A survey of public attitudes to chemistry reveals misconceptions on both sides

Wad some pow’r the giftie gie us, to see oursels as others see us.’ So mused Robert Burns, in a poem penned after watching a brash louse creep and teeter atop its unknowing host’s best bonnet in church one Sunday. It’s a humiliating experience for poor ‘Jenny’, but for those brave enough to find out, learning how others perceive us can strip away assumptions we didn’t even know we held.

The Royal Society of Chemistry recently invoked the pow’r of survey consultants to identify how chemistry and chemists are viewed through the eyes of the UK public. Mark Peplow has discussed some of the results, and the press conference launch at the start of June stimulated some interesting debate. 

One of the most striking findings is how mistaken chemists’ own views of their vocation and its outputs are. Chemists are often defensive, wary that a credulous public, beset on all sides by unscrupulous or lazy news vendors, has been taught to fear and mistrust them. The fears are not unfounded – last month’s ‘chocolate sting’ is a prime example: careless journalists were duped into publishing stories on a deliberately flawed study designed to show just how easily these stories can be generated, and how far they can spread. 

But it turns out the public is capable of holding a much more nuanced understanding than chemists had assumed. Moreover, they don’t really know who chemists are, anyway. (A rather bitter dose of humility for the somewhat hubristic assumption that chemists might enjoy such widespread infamy.)

It’s a lesson we can all learn – we ought to get out more. In all walks of life, we almost inevitably surround ourselves with like-minded and typically like-employed people. Our social media circles may be larger, but often no more diverse. This reinforces our conceptions, valid or otherwise, and means our views and opinions are seldom challenged.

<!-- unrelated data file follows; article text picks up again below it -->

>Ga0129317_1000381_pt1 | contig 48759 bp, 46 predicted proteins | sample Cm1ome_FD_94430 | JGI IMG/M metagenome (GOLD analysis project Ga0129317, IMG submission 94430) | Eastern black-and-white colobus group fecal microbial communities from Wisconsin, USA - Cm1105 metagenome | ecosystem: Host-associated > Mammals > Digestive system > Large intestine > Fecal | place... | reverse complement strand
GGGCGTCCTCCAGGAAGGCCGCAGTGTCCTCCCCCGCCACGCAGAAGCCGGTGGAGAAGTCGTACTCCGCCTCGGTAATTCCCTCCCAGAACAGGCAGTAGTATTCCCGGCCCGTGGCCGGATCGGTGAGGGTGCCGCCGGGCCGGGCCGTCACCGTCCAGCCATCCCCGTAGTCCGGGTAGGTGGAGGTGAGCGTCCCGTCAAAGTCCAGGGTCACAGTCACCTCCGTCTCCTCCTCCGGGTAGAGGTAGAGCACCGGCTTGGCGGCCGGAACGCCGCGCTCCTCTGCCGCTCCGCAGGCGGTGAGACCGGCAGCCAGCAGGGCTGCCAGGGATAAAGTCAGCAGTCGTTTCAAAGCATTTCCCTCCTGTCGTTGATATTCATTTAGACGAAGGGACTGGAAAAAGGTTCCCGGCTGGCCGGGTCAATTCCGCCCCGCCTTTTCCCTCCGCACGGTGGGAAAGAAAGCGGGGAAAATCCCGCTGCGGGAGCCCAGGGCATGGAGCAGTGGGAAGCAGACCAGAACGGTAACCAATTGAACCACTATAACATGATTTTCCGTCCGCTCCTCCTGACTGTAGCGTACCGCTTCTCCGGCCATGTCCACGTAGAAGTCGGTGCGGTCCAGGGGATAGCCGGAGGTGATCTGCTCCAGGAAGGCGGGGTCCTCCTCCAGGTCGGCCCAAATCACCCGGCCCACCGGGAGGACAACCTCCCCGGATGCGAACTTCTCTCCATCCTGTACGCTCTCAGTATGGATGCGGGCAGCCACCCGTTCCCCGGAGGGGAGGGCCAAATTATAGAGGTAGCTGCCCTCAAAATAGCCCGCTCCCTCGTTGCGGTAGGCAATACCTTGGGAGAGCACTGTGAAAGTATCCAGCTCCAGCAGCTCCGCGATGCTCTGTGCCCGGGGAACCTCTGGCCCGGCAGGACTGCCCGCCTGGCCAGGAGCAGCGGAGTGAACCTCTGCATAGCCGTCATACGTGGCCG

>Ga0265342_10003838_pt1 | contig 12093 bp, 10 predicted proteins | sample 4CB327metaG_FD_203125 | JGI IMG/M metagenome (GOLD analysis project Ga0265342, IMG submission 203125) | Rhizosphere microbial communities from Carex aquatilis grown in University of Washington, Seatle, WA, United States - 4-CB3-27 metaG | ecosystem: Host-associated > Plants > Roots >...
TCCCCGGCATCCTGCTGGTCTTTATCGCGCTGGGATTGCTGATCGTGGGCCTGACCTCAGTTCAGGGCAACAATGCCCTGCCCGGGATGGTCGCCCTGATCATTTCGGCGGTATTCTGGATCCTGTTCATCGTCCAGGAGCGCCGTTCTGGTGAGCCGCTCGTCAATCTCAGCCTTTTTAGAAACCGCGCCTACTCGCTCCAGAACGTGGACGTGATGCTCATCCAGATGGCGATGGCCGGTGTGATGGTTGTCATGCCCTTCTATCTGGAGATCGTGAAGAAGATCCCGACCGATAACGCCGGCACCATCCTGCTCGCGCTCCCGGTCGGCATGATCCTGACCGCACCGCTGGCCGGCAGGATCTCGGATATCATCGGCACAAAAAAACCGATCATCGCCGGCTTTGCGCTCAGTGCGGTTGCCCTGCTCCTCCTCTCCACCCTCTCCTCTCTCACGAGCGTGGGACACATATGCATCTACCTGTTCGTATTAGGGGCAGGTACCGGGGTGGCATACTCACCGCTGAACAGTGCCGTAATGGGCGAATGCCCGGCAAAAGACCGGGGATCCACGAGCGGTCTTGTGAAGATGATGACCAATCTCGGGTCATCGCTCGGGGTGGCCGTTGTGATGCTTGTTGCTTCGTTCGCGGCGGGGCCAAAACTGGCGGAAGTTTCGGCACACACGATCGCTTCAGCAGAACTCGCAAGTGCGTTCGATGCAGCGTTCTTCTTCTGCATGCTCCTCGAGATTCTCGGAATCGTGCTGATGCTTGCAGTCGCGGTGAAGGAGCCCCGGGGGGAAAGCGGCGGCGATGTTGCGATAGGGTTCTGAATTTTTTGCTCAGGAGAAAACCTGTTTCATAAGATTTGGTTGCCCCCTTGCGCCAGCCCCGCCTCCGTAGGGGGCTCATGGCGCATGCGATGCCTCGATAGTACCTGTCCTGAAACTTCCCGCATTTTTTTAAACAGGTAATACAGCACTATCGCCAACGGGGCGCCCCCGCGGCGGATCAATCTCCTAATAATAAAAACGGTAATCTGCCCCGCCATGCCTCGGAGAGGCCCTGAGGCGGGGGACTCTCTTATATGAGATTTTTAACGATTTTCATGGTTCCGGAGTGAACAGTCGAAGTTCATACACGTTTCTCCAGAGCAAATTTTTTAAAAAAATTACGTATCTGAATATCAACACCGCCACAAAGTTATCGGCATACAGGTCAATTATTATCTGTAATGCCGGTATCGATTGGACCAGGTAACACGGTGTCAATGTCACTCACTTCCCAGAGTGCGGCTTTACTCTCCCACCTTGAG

And while chemists can share in condemning and criticising the media’s mishandling of science stories, and in despairing of an uninformed populace, we should also remember that the knowledge that joins us is only as valuable as the use to which it is put.

Perhaps worse is the possibility that we may even be complicit in anonymising chemistry. Campaigns to promote science often emphasise the breadth of opportunities afforded by chemistry, and there has been a move to distance ourselves from the admittedly overused image of a white-coated lab worker. But as Philip Ball notes, this is part of our culture, part of our identity – one of the most recognisable images of ‘science’ is in fact a portrayal of the chemist. It’s a branding opportunity that we could turn to our advantage. Chemists do wear white coats. And they work in labs, and they conduct experiments, and they make chemicals. And that’s a perfectly good thing – we should embrace it. 

If we are more cognisant of reality, and not what we assume it to be, then ‘what airs in dress and gait would leave us’?

Philip Robinson, deputy editor

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